Not a whole lot to choose from on this side of the ball, so the big fella from North Dakota State it is. Radunz only got one start all season, but it was against Nick Bosa and the San Fransisco 49ers in a pivotal late-season matchup. Despite being called for two penalties and allowing a sack, Radunz played in every single Titan offensive snap on the night. Even more impressive was that he played a part in holding Bosa at bay. Not too shabby for an emergency start in a national TV game. It’s never a bad idea to have a stockpile of good offensive linemen, and hopefully, Radunz can factor more into the Titans’ plans moving forward.
Defensive Rookie of the Year – Elijah Molden
Would like to think Titans fans expected Farley to be in the spot entering the preseason last summer. With injuries holding the Virginia Tech product to just three games in 2021, an opportunity arose for the UW product. Molden came up with a gift-wrapped pick-six against Carson Wentz and the Colts in Week 8, good for his only of the season. Outside of that, it was a very solid opening year as a pro for the cornerback. Molden took his lumps in coverage as you could imagine, but only surrendered three scores on the season. With the corner situation in Tennessee changing like is has these last few years, Molden appears to be a building block for the future.
Biggest Surprise – Denico Autry
Coming over from Indianapolis on a three-year deal, Autry was as good as the Titans could have hoped. He fit like a glove working with Harold Landry and Jeffery Simmons in the Tennessee front seven, contributing nine sacks on the season. Additionally, the veteran had one of his best years outside of his sack production. Autry put up 18 quarterback hits, 10 tackles for loss, along with 33 total tackles and six passes broken up. Considering the Titans shelled out big money to lure Dupree from the Pittsburgh Steelers, Autry may have been their best free-agent move. Speaking of whom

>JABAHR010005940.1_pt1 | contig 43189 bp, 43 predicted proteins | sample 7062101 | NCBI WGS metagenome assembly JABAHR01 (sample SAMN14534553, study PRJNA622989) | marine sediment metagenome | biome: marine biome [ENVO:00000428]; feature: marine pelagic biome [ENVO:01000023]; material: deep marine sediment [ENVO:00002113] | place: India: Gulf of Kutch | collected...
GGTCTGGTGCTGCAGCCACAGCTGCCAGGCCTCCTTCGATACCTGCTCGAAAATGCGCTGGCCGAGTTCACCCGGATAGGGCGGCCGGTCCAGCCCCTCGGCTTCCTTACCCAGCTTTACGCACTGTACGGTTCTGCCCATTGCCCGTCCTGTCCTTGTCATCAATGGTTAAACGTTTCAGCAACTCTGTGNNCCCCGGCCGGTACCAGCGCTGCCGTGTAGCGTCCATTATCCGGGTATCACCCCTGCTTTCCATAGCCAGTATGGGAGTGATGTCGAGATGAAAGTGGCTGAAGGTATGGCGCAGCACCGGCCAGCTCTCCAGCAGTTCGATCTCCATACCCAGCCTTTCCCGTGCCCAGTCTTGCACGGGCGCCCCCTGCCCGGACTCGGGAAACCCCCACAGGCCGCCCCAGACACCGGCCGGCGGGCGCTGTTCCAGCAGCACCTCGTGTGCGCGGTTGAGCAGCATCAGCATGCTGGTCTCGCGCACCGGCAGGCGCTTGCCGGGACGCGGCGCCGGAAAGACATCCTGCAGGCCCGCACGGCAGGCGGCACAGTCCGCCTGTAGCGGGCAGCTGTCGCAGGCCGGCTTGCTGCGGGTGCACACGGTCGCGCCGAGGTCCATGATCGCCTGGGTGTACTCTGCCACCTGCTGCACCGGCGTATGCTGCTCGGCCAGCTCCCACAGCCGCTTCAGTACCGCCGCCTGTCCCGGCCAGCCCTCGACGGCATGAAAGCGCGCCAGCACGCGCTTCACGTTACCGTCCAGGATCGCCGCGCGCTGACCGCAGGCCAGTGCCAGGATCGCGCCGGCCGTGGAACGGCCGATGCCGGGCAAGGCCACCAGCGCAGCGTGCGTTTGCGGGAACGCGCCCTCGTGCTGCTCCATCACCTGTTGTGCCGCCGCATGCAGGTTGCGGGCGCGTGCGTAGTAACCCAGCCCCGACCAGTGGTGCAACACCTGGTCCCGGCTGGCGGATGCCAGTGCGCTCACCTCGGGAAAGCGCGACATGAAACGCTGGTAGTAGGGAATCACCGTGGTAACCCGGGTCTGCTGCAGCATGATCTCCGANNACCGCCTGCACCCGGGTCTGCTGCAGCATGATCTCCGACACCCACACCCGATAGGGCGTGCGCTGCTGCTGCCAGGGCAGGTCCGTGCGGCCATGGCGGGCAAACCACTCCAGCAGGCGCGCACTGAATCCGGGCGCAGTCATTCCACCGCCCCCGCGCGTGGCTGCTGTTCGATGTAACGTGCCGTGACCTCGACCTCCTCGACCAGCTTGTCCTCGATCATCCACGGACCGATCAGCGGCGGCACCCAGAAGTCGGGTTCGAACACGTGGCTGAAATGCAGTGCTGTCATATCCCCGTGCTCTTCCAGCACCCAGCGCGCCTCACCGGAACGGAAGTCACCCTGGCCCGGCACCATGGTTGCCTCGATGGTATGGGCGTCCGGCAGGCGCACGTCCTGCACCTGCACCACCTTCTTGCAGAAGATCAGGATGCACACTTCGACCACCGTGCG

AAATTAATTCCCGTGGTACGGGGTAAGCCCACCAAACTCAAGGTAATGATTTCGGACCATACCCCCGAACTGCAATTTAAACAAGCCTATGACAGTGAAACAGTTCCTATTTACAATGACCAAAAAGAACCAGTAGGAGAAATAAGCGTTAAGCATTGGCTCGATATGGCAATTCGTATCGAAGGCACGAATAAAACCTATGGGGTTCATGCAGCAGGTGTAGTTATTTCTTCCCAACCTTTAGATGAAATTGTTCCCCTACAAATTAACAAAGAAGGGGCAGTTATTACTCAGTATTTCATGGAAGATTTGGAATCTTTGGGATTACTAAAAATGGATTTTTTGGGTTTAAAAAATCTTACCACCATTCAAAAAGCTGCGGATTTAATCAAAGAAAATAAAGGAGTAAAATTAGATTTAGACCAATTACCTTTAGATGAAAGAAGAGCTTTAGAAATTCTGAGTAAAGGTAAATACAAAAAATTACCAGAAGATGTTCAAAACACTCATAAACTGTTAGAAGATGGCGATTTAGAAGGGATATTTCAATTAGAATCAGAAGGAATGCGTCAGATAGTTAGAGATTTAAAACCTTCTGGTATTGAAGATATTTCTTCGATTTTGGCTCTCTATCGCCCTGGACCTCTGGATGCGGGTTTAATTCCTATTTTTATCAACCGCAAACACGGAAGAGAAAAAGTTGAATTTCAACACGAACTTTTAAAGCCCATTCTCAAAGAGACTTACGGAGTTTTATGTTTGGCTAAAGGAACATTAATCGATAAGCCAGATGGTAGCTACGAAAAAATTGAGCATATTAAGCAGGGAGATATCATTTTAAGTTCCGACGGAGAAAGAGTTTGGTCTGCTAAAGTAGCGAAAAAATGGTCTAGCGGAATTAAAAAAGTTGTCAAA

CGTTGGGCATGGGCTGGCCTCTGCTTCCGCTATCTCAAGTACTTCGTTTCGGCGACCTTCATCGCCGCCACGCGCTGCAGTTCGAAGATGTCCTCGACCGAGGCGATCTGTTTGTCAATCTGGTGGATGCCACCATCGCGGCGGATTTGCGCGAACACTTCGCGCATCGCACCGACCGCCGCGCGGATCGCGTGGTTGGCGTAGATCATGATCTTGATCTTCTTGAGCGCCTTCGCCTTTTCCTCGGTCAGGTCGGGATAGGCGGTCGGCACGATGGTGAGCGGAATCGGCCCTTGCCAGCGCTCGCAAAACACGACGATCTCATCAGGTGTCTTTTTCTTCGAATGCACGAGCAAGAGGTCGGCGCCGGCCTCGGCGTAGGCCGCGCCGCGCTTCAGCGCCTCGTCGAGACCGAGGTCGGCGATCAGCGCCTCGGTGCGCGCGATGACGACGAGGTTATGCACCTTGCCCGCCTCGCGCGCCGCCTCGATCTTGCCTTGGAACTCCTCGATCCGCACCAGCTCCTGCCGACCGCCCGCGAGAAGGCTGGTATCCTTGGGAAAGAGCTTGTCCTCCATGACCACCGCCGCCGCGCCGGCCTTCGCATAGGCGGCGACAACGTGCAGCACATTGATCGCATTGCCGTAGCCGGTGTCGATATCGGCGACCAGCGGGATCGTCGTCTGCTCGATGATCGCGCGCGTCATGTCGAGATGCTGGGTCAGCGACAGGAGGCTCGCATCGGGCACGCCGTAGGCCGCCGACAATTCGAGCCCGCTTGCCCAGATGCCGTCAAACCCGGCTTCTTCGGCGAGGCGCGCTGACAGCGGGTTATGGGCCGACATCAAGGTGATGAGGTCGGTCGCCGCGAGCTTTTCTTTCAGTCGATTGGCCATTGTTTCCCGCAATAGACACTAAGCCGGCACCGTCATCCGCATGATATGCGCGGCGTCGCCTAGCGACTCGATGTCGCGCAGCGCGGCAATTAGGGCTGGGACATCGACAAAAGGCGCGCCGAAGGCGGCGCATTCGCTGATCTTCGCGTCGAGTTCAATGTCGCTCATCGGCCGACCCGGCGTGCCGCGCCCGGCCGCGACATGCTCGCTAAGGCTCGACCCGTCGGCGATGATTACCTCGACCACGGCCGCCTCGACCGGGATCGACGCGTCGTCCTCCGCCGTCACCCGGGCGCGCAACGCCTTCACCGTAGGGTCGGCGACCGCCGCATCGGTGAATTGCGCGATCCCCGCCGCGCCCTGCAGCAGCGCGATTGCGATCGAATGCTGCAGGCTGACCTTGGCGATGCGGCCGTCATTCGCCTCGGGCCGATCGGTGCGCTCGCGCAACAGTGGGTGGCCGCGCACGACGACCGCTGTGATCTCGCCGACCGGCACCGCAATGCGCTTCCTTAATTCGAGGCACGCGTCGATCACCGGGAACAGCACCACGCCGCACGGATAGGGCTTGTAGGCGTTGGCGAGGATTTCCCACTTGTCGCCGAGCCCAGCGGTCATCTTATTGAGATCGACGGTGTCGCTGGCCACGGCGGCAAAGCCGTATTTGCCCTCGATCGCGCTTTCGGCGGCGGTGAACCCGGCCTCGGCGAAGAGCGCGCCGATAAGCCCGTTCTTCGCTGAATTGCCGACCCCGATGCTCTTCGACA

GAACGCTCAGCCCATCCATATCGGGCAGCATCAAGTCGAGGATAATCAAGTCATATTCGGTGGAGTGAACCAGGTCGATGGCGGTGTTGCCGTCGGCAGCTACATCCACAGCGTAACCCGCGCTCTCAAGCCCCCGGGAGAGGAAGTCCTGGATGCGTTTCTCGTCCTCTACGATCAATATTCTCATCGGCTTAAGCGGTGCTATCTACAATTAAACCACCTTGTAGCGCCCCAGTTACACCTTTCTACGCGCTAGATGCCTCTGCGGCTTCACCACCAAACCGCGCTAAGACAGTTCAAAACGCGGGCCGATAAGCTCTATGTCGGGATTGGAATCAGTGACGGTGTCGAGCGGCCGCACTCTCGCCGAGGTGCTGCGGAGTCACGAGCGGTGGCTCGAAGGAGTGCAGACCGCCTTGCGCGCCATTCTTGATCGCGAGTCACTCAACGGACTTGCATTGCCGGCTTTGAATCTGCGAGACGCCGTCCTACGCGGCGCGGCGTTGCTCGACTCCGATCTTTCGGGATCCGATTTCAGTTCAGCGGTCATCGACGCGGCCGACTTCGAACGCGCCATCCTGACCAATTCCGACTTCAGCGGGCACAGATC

Biggest Disappointment – Bud Dupree
Somewhat hard to get on Dupree considering he tore his ACL late in the 2020 season. However, the production and availability simply weren’t there. Although he missed a half dozen regular-season games, what was alarming was the snap percentage for Dupree. Taking his one snap game against the New Orleans Saints out of the picture, Dupree played in just 60 percent of the Titans’ defensive snaps this season. That is the worst of his career-saving his rookie year. Additionally, that also includes a pair of 70-plus percent outings to begin this season for context. Given that his average annual value is 16.5 million dollars next season, the Titans are probably hoping for more than three sacks.
One Burning Question
End of the Line for Tannehill?
2021 felt like a very good chance for not only the Titans to make it to the Super Bowl for the first time since 1999, but also win it. Three brutal throws by Tennessee’s signal-caller ended those hopes last Saturday. This now begs the question, is this as far Tannehill can take the Titans? With the mind-numbingly good crop of young quarterbacks in the AFC, the answer feels like yes. The problem then becomes how can you move on from Tannehill? Cutting him would create a 60-million-dollar dead cap charge, and his cap hit is at 38.6 million. Even if Tennessee wants to move on, they would have to likely get creative with the cap. Then again that never stopped Micky Loomis and the New Orleans Saints.